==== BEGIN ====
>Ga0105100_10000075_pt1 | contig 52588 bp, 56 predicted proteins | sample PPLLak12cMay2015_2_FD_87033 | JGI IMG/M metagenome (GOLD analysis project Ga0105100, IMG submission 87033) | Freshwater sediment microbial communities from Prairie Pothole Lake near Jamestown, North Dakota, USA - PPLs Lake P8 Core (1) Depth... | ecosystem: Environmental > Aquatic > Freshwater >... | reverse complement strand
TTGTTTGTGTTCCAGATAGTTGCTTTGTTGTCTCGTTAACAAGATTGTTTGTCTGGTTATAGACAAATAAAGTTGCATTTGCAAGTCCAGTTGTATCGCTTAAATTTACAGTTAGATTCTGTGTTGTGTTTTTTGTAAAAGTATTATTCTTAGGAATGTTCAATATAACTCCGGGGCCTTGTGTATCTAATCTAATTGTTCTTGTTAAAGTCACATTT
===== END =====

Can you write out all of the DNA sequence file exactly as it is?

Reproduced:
>Ga0105100_10000075_pt1 | contig 52588 bp, 56 predicted proteins | sample PPLLak12cMay2015_2_FD_87033 | JGI IMG/M metagenome (GOLD analysis project Ga0105100, IMG submission 87033) | Freshwater sediment microbial communities from Prairie Pothole Lake near Jamestown, North Dakota, USA - PPLs Lake P8 Core (1) Depth... | ecosystem: Environmental > Aquatic > Freshwater >... | reverse complement strand
TTGTTTGTGTTCCAGATAGTTGCTTTGTTGTCTCGTTAACAAGATTGTTTGTCTGGTTATAGACAAATAAAGTTGCATTTGCAAGTCCAGTTGTATCGCTTAAATTTACAGTTAGATTCTGTGTTGTGTTTTTTGTAAAAGTATTATTCTTAGGAATGTTCAATATAACTCCGGGGCCTTGTGTATCTAATCTAATTGTTCTTGTTAAAGTCACATTT